Last year, one day before No Home Movie had its U.S. premiere at the New York Film Festival, Chantal Akerman died at age 65. She was one of film’s greatest feminist voices, and also one of its most underrated, and now BAM and Film Forum have gotten together to give the Belgian director the massive retrospective she deserved. BAM’s retrospective kicks off with a two-week theatrical run for No Home Movie, a documentary about Akerman’s mother that relies on a Blackberry camera and other devices for its cinematography. Formally ambitious and somewhat confounding, the film was booed when it premiered at the Locarno International Film Festival and received gentle praise in America, but it’s a can’t-miss film for fans of Akerman, who once called No Home Movie “the center of my oeuvre.” —Alex Greenberger
Brooklyn Academy of Music, 30 Lafayette Avenue, 2 p.m. (also screens 4:30 p.m., 7 p.m., and 9:30 p.m.). Tickets $14/$10/$7
At this point in her career, Maggie Lee is still known mainly for just one work—Mommy, her 2015 feature film that parallels the loss of her mother with the discovery of herself as an artist. That kind of subject matter can be treacly, but, in Lee’s hands, it’s a very stylized, smart affair. Partially a visual essay about how the Internet constructs memory, and partially a very moving documentary, Mommy has understandably been shown in a number of settings, and was even screened theatrically in New York in December. Now, Lee follows her film a solo show at Real Fine Arts. Titled “Fufu’s Dreamhouse,” the show will feature a series of vitrines that act as homes for Japanese Barbie-like dolls. Each vitrine will act as a different personality and is, in a way, a self-portrait for Lee. “Think a teenage girl’s bedroom crossed with hamster cage, if you will,” a gallery spokesperson said in an email. —Alex Greenberger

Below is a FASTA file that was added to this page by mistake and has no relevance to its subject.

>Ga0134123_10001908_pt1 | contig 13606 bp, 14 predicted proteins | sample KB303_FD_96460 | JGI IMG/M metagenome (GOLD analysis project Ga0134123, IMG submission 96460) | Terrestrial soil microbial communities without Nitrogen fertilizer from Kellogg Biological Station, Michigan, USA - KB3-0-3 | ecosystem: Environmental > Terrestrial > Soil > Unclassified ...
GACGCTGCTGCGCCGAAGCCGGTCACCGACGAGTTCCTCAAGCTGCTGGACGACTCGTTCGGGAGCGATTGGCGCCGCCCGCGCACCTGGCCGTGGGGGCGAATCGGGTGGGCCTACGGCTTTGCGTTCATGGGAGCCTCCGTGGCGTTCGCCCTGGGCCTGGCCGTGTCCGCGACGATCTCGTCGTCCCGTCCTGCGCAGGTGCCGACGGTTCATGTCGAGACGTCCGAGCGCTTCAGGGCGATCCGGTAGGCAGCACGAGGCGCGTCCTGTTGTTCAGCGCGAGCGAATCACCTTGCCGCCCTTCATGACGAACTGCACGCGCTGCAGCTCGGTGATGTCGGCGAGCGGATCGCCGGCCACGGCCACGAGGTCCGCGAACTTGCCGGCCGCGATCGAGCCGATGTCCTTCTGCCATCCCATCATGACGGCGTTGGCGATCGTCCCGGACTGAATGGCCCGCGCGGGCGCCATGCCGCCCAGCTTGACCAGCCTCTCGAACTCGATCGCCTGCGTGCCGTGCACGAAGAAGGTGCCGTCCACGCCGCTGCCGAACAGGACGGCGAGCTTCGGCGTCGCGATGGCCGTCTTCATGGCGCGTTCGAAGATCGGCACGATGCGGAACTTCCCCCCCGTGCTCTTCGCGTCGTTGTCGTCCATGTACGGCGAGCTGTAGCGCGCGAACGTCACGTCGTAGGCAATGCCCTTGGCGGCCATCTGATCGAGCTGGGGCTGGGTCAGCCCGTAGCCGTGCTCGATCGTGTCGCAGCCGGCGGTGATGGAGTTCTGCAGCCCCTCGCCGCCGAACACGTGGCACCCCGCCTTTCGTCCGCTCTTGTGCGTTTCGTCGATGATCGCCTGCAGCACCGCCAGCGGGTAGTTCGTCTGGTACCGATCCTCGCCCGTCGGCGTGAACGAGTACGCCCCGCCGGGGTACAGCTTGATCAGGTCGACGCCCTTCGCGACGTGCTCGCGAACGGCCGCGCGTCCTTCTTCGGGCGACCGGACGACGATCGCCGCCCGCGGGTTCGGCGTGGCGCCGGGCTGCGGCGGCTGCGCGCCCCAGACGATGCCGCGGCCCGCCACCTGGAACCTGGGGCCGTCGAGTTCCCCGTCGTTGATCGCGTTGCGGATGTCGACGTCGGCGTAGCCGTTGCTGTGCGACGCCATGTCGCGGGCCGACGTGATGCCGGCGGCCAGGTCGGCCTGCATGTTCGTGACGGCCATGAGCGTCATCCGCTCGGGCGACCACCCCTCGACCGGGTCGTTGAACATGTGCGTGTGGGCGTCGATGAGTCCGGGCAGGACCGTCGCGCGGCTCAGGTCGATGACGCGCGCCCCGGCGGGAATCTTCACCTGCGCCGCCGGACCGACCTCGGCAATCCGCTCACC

Real Fine Arts, 673 Meeker Avenue, Brooklyn, 7–10 p.m.SUNDAY, APRIL 3
Opening: Brad Troemel at Feuer/Mesler
The phrase “network of production” is thrown around a lot in press releases, but rarely ever is it as literal as when used to describe Brad Troemel’s work. Troemel has become famous for his Internet-based art about how objects get produced and consumed—he cocreated a Tumblr called the Jogging, in which Troemel and others photographed quickly made works, destroyed the objects, and left the images online to get re-blogged by others. (The rapper Gucci Mane used one the Jogging’s images as an album cover.) He continues his interest in how the Internet spurs production with this new show, titled “New and Handmade By Me,” for which Troemel used Pinterest to find techniques that interested him and learned how to make works using glycerin soap, bath bombs, handmade gingerbread houses, and other things. In a very endearing release, Troemel writes, “The idealistic hope for making a healthier world together and the nihilistic paranoia that the world will end at any second once again arrive at the same practical conclusion: doing it yourself. And for this exhibition, ‘New and Handmade by Me,’ that’s just what I’ve done!” —Alex Greenberger
Feuer/Mesler, 319 Grand Street, 2nd Floor, 6–8 p.m.
Sara Greenberger Rafferty turns her attention to external interiority in the form of plastic consumer works, specifically those which fall in the realm of shopping. Images of books, diaries, online clothes shopping, and designer dresses and underwear all serve to represent the notion of “global capitalism and so-called individuality that are worn on the body until stained, frayed, or otherwise worn-out,” according to a release.
Rachel Uffner Gallery, 170 Suffolk Street, 6—8 p.m.Update, March 30: An earlier version of this post incorrectly stated the opening date for Stan Douglas’s show at David Zwirner, “The Secret Agent,” as March 30. It is on March 31.